“Mr. Modi is making outrageous statements — he cannot go unanswered”

The emergence of Gujarat Chief Minister Narendra Modi on the national political centre stage in his new role as the BJP’s official campaign manager, and his remarkable ability to grab the headlines virtually every day, has given the Congress the opportunity to defend, what one party leader described as, “the vision of our founding fathers, a vision of India that has flourished.”

For instance, Congress general secretary Digvijay Singh, party communication boss Ajay Maken and Information and Broadcasting Minister Manish Tewari have led the charge over the last few days after Mr. Modi made his now infamous “kutte ka bachcha” comment and spoke with pride about being a Hindu nationalist in the course of an interview with Reuters: this, party sources said, was part of a considered policy line.

“Mr. Modi is making outrageous statements — he cannot go unanswered,” Mr. Tewari told The Hindu, stressing, “his insensitive comments need to be sorted out. There are two competing visions of India: the broad pluralistic idea of India has flourished and now the BJP is trying to impose its sectarian, majoritarian notion. It is not about Mr. Modi — any other BJP leader making such statements would be as resolutely opposed.”

Definition of secularism

So, for the Congress, a party that prides itself on having used the nine years of UPA rule to restore plurality and the credo of inclusion — social, economic and political — Mr. Modi’s boast of being a “Hindu nationalist” and admitting to only a twinge of sorrow (no hint of an apology) at his car running over puppies, even as he sat in the backseat, clearly needed to be confronted. As Mr. Singh told journalists, “I want to know what the definition of secularism according to Modiji is. One religion, one culture, one nation is the definition of secularism, according to the RSS and Advaniji. Modiji should clarify what is his definition of secularism.”

But while senior leaders of the Congress are better prepared to deliver the party’s message, now virtually every Congressman of any standing is shooting off comments about Mr. Modi. So much so that a section within the party is beginning to wonder whether this wall-to-wall coverage of the Gujarat Chief Minister is serving its purpose.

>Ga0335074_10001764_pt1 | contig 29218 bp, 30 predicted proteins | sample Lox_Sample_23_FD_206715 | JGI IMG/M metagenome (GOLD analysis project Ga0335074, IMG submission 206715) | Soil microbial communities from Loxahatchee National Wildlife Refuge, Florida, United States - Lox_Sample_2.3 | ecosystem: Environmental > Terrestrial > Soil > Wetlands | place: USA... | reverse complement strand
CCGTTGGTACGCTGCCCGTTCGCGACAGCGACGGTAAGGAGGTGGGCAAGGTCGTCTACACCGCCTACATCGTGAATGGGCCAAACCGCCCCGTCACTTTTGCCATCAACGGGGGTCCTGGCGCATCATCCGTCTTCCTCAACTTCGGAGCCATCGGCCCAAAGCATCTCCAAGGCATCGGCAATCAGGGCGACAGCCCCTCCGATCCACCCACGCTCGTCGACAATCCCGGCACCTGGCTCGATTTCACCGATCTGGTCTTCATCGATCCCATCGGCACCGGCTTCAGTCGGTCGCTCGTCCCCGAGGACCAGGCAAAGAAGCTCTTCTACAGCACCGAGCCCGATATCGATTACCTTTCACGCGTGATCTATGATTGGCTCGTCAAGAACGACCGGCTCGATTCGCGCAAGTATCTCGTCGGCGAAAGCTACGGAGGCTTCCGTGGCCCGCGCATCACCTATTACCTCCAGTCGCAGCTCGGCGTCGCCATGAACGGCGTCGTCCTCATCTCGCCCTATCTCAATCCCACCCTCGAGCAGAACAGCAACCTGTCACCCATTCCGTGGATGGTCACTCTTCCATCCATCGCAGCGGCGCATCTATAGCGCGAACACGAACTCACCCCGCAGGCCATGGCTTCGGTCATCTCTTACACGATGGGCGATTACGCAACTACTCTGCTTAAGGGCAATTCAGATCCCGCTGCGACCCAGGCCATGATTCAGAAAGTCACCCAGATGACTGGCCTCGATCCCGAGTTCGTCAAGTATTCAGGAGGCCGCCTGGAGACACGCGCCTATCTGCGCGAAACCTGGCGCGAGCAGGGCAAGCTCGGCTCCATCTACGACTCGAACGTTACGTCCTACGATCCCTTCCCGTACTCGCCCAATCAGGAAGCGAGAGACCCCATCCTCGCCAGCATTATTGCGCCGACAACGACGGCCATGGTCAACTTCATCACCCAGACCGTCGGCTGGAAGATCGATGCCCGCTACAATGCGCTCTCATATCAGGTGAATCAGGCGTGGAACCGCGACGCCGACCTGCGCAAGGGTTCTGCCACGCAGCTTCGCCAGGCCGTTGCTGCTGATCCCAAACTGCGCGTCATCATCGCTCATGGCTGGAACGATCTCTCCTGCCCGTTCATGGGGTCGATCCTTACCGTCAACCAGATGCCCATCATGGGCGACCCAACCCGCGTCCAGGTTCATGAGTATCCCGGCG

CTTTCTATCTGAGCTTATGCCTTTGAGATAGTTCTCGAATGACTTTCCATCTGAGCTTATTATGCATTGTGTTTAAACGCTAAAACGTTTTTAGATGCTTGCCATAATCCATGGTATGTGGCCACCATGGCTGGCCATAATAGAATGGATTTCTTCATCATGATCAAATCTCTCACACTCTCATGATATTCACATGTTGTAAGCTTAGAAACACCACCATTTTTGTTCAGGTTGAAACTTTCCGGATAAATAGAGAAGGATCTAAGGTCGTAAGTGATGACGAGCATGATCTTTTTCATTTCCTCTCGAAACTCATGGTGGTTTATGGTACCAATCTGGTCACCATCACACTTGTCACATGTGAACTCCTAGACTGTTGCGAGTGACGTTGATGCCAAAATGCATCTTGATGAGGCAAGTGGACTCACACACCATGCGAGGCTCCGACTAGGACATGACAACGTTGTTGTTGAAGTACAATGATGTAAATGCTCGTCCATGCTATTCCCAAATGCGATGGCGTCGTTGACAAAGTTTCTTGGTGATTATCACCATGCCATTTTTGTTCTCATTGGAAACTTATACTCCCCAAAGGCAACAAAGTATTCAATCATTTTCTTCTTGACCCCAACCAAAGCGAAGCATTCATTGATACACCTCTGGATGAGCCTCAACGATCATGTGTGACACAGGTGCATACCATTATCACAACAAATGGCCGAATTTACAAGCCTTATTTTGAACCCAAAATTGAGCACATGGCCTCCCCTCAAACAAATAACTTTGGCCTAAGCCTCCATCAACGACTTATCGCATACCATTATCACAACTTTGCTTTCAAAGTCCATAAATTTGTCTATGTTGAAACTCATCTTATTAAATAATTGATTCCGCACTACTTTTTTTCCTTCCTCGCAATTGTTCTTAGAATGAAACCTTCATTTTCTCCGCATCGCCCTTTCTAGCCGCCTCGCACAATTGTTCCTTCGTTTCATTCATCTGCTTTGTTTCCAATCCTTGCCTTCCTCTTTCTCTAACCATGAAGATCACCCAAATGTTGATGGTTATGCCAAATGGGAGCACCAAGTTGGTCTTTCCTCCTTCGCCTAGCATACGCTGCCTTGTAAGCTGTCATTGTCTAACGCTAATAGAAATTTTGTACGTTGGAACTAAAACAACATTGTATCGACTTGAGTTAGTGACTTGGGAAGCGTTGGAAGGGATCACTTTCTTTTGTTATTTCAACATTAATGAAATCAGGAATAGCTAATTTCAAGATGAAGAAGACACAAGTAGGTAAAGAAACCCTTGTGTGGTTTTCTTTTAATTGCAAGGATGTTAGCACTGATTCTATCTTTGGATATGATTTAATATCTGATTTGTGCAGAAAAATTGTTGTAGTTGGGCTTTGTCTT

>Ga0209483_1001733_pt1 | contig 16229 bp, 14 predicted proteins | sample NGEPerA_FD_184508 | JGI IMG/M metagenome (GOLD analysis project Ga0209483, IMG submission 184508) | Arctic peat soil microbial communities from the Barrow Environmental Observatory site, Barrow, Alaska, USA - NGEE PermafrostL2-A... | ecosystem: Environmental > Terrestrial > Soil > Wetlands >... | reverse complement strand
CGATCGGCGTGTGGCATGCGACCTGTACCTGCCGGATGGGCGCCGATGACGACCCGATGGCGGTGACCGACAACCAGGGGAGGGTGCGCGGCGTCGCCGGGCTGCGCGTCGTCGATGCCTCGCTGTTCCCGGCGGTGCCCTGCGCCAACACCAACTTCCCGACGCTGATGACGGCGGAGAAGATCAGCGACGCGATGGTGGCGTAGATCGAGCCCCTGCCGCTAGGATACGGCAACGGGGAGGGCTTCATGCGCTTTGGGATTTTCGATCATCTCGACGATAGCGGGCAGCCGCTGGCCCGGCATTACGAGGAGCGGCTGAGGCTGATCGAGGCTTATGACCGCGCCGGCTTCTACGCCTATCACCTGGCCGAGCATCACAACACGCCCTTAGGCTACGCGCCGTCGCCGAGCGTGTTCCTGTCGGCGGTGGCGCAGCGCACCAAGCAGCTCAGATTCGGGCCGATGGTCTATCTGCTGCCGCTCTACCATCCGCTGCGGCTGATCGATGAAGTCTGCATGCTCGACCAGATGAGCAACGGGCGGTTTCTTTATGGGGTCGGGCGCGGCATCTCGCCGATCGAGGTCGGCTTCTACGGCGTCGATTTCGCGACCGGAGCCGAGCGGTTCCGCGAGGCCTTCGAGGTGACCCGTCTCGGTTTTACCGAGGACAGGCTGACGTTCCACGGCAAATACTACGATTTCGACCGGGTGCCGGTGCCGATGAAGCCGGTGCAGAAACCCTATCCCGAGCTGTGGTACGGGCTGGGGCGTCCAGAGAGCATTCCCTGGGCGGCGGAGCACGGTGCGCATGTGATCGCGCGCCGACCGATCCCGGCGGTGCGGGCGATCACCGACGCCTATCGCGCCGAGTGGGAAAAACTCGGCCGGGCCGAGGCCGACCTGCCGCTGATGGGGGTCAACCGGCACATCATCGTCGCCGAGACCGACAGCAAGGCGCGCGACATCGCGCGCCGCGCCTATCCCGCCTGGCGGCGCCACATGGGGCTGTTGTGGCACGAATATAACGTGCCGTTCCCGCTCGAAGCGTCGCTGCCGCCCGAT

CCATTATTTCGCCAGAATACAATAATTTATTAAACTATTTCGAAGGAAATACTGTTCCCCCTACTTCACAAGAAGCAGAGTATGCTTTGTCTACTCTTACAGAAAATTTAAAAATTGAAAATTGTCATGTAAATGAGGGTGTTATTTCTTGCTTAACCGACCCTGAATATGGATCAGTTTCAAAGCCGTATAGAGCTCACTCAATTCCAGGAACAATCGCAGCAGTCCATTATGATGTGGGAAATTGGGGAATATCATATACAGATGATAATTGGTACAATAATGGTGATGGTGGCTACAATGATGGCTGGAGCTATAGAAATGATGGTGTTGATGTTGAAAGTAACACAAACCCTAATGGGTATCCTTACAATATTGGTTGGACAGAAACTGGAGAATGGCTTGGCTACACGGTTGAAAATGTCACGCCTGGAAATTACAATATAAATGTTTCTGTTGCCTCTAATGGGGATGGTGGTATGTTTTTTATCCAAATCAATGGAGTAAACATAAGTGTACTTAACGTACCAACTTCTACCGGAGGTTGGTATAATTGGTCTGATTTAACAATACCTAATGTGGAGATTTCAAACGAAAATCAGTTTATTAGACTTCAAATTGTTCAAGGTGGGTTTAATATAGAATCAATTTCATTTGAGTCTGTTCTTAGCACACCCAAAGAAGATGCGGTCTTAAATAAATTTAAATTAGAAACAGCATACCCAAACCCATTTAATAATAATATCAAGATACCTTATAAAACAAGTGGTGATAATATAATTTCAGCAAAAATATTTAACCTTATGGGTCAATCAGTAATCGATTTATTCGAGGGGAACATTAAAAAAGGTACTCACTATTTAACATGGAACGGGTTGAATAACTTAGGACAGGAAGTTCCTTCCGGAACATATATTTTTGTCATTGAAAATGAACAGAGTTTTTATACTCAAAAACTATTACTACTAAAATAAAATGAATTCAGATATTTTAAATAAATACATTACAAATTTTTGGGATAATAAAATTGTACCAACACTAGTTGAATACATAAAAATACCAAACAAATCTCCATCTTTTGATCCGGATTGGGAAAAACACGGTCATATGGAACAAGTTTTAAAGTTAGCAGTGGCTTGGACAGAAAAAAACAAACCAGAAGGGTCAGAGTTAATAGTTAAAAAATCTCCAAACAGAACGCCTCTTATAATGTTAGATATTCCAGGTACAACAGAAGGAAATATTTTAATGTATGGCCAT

A senior party functionary told The Hindu, “Of course, we need to take Mr. Modi on, but it must be a calibrated attack — we can’t afford to have him occupying the entire political space.”

Doing that is easier said than done.

Can go awry

If the Congress objective is to “reiterate the pluralistic idea of India” while simultaneously “exposing the outrageous myths surrounding Mr. Modi’s phantom track record of governance,” it can go awry, even with the best of intentions.

On Monday, when Mr. Maken called a press conference to challenge Mr. Modi on his track record on sports, education and social welfare schemes such as the mid-day meal for schoolchildren, a question posed by a journalist on Mr. Modi’s use of the phrase “burqa of secularism” in Pune on the previous day did not just elicit the comment that the “burqa of secularism” is better than “naked communalism” — it was this comment that made the headlines rather than the holes that had been made in Mr. Modi’s governance record almost everywhere.

Similarly, Congress spokespersons, who were deputed on Monday to travel to State capitals to speak of the wonders of food security, found themselves distracted by questions on — what else but Mr. Modi? One account has it that TV channels that day recorded over 20 sound bytes from a range of lesser known Congressmen.

Ironically, as the Congress agonises over “calibrating the message,” senior BJP leader Yashwant Sinha has alerted Mr. Modi to the dangers of falling into the secular-communal trap set for him by the Congress.

As the Congress and Mr. Modi battle to control the narrative, it is becoming hard to tell who will eventually trip the other. After all, the Gujarat Chief Minister too needs to vary his message from governance to the Hindu-Muslim question, occasionally to please the RSS, appease his core constituency, and raise the pitch in the key State of Uttar Pradesh, where the BJP’s performance in is likely to determine whether it will be in a position to come to power at the Centre.

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